This book is a worthwhile read for those looking for sound, fundamental principles of Gamemastery and practical advise for improving at the same. For some (especially advanced gamemasters), much of the information contained within may be very familiar. However, there will likely be a few “that makes sense, I understood it on some level, but never would have thought of describing it that way…” moments. Even 30-year veterans of the gamemastery trenches should be able to appreciate the collected wisdom this book offers; this is likely the book you wished you had way back then, when you started.
Overall, and taking into account my perception of the book’s goals and intents, I have rated this book a 9 out of 10: 4 points for style and 5 points for substance.
This 32-page (plus printed cardstock covers), staple-bound pamphlet was written by Robin D. Laws (2002) and retailed for US $9.95 when it was in print. It is now available as an electronic file (pdf) from Steve Jackson Games’ electronic warehouse e23 for US $7.95 (a preview is available). Print versions can likely be found via used sellers without too much trouble (i.e., it is not a hyper-collectible item).
The only art in the book is the color, Indiana Jones-esque cover piece which is functional, though not spectacular. Since this is a short, system-agnostic book without any specific genre or feel in mind, the lack of art makes sense. The book does contain a number of tables, flowcharts, and other illustrative figures.
The editing of the book is above average; I did not note any problems with grammar, typos, etc. (Note: My copy is the second printing. Apparently, the first printing was missing one of the supporting figures which was covered in an errata on SJG’s website and made it into the second printing). The book contains a table of contents (always appreciated). The lack of an index is understandable considering the small size of the book.
The content of the book is divided into nine (9) major sections, each with as many as three (3) sub-sections. A short, paraphrased summary of each main follows.
Section 1: The Great, Immutable, Iron-clad Law (1.5 pages): This section describes the purpose of the book (To improve the readers GMing). It talks about the point of roleplaying games being to provide entertainment (fun), concedes that game designers are only responsible for maybe 30% of that fun (the other 70% emanating from the GM and other players), and provides typical disclaimers that this book assumes you already know rpg terms and that the reader should feel free to ignore the advice in the book if doing something different is working.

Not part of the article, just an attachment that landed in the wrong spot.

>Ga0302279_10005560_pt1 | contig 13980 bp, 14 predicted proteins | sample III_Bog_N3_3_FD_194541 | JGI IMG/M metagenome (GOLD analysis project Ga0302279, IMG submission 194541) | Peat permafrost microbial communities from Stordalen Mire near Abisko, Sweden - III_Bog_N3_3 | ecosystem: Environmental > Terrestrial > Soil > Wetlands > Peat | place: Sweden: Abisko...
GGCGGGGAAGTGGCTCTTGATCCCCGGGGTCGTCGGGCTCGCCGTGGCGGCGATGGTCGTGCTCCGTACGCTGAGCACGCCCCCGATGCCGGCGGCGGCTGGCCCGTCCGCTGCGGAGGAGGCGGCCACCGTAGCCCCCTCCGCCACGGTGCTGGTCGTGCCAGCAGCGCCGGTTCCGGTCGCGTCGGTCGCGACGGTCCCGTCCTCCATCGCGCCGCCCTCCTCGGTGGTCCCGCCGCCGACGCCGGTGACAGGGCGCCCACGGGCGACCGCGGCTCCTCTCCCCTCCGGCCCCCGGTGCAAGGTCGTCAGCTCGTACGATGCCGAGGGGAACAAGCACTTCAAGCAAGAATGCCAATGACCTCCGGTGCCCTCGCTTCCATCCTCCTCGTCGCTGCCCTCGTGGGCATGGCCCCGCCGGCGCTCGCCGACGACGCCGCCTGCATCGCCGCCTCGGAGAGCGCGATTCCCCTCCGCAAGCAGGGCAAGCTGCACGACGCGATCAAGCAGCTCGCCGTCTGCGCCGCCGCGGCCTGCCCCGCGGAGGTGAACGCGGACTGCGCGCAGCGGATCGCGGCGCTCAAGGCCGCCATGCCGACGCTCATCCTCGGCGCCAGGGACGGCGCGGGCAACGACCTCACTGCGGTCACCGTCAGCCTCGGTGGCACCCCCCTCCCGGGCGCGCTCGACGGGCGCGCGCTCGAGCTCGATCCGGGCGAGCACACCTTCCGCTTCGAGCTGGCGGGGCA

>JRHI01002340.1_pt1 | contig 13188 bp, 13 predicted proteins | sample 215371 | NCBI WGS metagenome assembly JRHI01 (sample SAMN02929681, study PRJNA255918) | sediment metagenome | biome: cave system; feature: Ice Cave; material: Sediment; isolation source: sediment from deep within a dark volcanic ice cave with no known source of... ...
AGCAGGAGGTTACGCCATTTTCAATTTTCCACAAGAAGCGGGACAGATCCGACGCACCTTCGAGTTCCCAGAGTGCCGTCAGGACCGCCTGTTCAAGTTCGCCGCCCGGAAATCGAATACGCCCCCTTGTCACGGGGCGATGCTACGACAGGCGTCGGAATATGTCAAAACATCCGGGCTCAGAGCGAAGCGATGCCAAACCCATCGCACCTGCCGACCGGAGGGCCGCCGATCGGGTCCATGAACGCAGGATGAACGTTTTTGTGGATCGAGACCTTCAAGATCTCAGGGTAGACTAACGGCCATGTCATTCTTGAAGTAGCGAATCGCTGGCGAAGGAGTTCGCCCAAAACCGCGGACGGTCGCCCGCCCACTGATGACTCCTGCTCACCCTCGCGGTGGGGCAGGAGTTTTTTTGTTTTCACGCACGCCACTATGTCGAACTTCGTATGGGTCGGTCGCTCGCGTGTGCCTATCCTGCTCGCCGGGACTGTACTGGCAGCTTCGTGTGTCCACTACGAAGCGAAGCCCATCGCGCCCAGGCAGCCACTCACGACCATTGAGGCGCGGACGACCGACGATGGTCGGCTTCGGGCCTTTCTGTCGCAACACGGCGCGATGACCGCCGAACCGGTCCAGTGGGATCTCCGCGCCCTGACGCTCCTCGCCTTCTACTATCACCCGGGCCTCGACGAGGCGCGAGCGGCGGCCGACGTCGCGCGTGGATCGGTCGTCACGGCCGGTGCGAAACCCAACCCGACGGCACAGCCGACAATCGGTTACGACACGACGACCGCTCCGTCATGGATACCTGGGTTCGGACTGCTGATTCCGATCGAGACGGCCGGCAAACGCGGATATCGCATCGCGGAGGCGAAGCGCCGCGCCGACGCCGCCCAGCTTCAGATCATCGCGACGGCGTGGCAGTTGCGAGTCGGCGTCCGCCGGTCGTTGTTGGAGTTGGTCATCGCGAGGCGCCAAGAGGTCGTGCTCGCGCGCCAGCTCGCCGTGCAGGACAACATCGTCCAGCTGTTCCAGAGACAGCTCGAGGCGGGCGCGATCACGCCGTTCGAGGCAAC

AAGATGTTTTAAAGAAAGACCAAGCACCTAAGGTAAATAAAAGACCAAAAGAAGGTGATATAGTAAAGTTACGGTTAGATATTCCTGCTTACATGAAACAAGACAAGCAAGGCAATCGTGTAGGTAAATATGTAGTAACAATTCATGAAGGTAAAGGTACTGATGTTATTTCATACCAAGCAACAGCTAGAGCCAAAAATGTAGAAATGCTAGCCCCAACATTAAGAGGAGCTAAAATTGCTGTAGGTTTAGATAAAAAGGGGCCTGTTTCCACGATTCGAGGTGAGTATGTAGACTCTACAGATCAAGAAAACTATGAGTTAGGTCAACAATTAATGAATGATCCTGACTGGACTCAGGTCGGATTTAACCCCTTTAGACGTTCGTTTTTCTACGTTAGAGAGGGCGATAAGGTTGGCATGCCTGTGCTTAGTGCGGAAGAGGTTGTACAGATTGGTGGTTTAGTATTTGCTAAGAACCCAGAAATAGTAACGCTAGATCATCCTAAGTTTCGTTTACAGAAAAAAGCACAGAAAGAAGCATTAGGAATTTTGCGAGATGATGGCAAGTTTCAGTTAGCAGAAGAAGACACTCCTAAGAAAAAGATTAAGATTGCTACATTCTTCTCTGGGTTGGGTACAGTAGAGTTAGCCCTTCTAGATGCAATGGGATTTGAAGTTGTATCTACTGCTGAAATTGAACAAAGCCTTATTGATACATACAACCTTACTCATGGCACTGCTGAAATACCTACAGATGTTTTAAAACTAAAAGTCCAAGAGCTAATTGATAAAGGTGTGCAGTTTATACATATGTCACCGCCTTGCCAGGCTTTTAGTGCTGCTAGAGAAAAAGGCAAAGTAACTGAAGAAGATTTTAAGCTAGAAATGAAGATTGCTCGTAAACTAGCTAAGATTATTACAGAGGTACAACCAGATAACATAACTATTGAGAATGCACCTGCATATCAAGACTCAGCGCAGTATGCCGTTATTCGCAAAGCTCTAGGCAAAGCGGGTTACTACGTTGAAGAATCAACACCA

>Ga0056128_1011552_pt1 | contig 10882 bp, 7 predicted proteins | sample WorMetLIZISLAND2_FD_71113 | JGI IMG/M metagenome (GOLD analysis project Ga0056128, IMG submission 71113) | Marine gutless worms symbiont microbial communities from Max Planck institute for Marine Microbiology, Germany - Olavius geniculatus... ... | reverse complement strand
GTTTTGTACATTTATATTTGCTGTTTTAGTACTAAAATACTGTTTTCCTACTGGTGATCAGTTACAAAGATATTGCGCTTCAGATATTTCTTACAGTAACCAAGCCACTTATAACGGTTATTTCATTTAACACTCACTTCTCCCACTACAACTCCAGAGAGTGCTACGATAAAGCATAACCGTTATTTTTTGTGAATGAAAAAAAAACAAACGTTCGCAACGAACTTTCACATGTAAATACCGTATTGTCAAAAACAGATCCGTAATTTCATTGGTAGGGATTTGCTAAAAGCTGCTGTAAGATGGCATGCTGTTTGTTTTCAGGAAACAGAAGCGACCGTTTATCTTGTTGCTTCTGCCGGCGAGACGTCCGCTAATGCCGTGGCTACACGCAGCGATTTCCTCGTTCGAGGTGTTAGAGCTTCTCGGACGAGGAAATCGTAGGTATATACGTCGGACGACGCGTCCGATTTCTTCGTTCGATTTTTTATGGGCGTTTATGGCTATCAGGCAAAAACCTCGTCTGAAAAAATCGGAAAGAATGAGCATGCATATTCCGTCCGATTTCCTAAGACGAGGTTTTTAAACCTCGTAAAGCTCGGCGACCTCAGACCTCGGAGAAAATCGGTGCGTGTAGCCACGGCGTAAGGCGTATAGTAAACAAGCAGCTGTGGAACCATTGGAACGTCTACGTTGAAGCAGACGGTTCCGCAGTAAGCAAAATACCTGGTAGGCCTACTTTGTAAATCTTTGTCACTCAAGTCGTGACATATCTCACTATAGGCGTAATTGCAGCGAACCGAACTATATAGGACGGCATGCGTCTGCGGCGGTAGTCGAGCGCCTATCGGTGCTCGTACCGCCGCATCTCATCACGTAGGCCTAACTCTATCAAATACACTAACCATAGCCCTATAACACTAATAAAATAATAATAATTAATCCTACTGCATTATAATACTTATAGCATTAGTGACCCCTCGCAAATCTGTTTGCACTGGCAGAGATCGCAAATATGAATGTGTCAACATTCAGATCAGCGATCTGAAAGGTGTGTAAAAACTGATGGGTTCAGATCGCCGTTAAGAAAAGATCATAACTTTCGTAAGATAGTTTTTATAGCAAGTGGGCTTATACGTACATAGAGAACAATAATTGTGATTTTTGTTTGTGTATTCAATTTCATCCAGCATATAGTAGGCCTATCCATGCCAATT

Section 2: Knowing Your Players (3.5 pages): This section proposes a general classification system for players, their preferences, and their “emotional kick” (the main reason they come to the table to game). The categories are very general, but cover most of the bases. In any case, the author takes the trouble to say that some players will defy categorization or display traits of more than one category. He also provides a nifty chart that a GM can use to remind him/herself of his players’ categories and preferences. This chapter is a strong tool primarily in that it is supportive of the idea that the game should revolve around player preferences (including the GM as a player).
Section 3: Picking Your Rules Set (5 pages): As a game designer/rules junky, I found this section to be of great interest. It presents some ideas for consideration when selecting a rules set. These ideas include winning converts to your selected rules set, crunchy bits (items that empower characters/players), Theme/Tone, Accessibility of Ideas/Useful Cliches, GM-to-Player Power Balance, and Homebrew Rules (vs. comercial). Note that it stresses the fact that the rules set should be selected for the specific people who will be playing (again including the GM). Player types are related via text, chart, and basic numerical scales/fomulas to these various game concepts. This is very useful fodder for any GM, more so for GM’s who like to use Houserules, and especially for those who have moved from Houserules to entirely Homebrewed systems (aka, Game Designers).